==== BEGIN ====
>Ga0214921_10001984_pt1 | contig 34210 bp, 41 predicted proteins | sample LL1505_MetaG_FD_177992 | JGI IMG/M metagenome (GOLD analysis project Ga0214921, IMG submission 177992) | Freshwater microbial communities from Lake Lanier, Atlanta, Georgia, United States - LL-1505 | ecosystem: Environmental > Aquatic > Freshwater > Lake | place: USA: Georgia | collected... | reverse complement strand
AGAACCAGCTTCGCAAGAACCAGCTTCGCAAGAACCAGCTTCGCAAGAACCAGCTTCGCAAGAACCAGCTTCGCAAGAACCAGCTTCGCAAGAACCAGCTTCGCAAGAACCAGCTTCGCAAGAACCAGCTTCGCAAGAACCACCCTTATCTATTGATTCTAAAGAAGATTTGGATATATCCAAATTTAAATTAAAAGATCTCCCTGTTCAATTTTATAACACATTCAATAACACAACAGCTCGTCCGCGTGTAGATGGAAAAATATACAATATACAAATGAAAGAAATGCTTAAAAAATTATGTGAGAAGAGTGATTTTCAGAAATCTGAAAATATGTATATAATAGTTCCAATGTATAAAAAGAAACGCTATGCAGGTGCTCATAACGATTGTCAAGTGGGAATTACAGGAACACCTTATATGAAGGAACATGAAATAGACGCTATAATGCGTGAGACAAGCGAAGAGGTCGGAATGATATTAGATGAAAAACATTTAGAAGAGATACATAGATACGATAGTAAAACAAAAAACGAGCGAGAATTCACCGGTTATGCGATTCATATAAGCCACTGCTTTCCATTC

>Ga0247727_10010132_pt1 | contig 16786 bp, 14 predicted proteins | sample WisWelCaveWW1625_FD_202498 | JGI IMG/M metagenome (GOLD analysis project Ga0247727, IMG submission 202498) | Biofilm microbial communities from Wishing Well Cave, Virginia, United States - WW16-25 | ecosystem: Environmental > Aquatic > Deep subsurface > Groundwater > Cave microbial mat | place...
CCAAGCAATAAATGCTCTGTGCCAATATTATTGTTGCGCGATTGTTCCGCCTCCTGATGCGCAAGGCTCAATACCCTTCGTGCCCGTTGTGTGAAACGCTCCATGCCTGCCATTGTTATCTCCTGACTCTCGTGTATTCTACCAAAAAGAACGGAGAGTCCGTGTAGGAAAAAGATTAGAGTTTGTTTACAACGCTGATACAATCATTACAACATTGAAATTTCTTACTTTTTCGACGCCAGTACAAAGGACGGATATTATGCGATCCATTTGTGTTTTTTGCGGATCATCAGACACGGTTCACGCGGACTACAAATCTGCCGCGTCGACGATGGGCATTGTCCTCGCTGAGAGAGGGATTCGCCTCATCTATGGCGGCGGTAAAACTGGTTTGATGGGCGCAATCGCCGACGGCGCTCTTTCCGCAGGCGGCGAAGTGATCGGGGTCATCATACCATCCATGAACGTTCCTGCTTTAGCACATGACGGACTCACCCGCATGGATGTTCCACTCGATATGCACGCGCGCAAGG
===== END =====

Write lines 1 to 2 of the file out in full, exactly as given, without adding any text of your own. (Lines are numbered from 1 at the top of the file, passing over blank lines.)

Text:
>Ga0214921_10001984_pt1 | contig 34210 bp, 41 predicted proteins | sample LL1505_MetaG_FD_177992 | JGI IMG/M metagenome (GOLD analysis project Ga0214921, IMG submission 177992) | Freshwater microbial communities from Lake Lanier, Atlanta, Georgia, United States - LL-1505 | ecosystem: Environmental > Aquatic > Freshwater > Lake | place: USA: Georgia | collected... | reverse complement strand
AGAACCAGCTTCGCAAGAACCAGCTTCGCAAGAACCAGCTTCGCAAGAACCAGCTTCGCAAGAACCAGCTTCGCAAGAACCAGCTTCGCAAGAACCAGCTTCGCAAGAACCAGCTTCGCAAGAACCAGCTTCGCAAGAACCACCCTTATCTATTGATTCTAAAGAAGATTTGGATATATCCAAATTTAAATTAAAAGATCTCCCTGTTCAATTTTATAACACATTCAATAACACAACAGCTCGTCCGCGTGTAGATGGAAAAATATACAATATACAAATGAAAGAAATGCTTAAAAAATTATGTGAGAAGAGTGATTTTCAGAAATCTGAAAATATGTATATAATAGTTCCAATGTATAAAAAGAAACGCTATGCAGGTGCTCATAACGATTGTCAAGTGGGAATTACAGGAACACCTTATATGAAGGAACATGAAATAGACGCTATAATGCGTGAGACAAGCGAAGAGGTCGGAATGATATTAGATGAAAAACATTTAGAAGAGATACATAGATACGATAGTAAAACAAAAAACGAGCGAGAATTCACCGGTTATGCGATTCATATAAGCCACTGCTTTCCATTC